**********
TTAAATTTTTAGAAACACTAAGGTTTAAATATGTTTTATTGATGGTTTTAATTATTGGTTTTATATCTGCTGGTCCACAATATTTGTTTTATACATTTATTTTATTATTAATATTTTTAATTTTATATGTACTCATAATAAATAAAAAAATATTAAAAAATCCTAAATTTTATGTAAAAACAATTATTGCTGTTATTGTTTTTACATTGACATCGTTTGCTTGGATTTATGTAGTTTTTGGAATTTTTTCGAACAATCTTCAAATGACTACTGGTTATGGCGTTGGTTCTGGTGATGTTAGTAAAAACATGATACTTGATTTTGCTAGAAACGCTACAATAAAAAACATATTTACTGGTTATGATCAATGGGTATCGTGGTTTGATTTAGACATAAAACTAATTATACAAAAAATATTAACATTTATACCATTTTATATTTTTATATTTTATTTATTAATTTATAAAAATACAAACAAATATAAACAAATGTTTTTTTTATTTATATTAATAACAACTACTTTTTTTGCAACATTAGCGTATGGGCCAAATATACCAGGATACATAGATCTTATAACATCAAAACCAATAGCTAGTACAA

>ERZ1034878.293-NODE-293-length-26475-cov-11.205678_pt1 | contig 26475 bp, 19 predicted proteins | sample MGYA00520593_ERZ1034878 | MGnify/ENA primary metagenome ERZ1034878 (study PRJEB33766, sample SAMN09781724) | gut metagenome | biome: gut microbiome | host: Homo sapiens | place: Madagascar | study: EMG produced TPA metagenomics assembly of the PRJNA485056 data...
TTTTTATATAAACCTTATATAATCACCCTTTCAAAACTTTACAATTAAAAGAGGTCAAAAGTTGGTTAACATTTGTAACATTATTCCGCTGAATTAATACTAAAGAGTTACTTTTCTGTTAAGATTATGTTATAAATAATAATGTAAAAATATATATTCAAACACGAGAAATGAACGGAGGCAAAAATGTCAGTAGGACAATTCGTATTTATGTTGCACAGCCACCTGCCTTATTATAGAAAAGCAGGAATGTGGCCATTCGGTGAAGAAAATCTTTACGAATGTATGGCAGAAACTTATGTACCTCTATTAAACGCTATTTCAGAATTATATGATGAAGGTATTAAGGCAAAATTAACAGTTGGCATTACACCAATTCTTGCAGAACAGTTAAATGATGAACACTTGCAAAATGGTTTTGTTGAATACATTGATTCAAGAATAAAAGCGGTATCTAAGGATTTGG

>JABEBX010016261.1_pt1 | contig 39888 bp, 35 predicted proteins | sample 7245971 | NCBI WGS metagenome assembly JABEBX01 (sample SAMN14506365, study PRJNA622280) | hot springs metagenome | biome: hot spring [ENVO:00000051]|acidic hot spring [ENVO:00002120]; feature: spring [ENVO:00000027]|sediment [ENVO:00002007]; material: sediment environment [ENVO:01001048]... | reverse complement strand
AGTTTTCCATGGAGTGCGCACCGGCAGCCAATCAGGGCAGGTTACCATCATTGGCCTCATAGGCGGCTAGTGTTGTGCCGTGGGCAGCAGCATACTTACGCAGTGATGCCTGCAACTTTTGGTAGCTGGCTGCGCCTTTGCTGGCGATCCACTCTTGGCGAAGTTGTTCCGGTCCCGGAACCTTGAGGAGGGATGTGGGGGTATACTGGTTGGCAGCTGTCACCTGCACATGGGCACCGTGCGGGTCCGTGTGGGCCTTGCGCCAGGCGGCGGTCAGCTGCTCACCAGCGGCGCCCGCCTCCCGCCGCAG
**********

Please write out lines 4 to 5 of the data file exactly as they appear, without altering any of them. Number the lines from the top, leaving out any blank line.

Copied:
>JABEBX010016261.1_pt1 | contig 39888 bp, 35 predicted proteins | sample 7245971 | NCBI WGS metagenome assembly JABEBX01 (sample SAMN14506365, study PRJNA622280) | hot springs metagenome | biome: hot spring [ENVO:00000051]|acidic hot spring [ENVO:00002120]; feature: spring [ENVO:00000027]|sediment [ENVO:00002007]; material: sediment environment [ENVO:01001048]... | reverse complement strand
AGTTTTCCATGGAGTGCGCACCGGCAGCCAATCAGGGCAGGTTACCATCATTGGCCTCATAGGCGGCTAGTGTTGTGCCGTGGGCAGCAGCATACTTACGCAGTGATGCCTGCAACTTTTGGTAGCTGGCTGCGCCTTTGCTGGCGATCCACTCTTGGCGAAGTTGTTCCGGTCCCGGAACCTTGAGGAGGGATGTGGGGGTATACTGGTTGGCAGCTGTCACCTGCACATGGGCACCGTGCGGGTCCGTGTGGGCCTTGCGCCAGGCGGCGGTCAGCTGCTCACCAGCGGCGCCCGCCTCCCGCCGCAG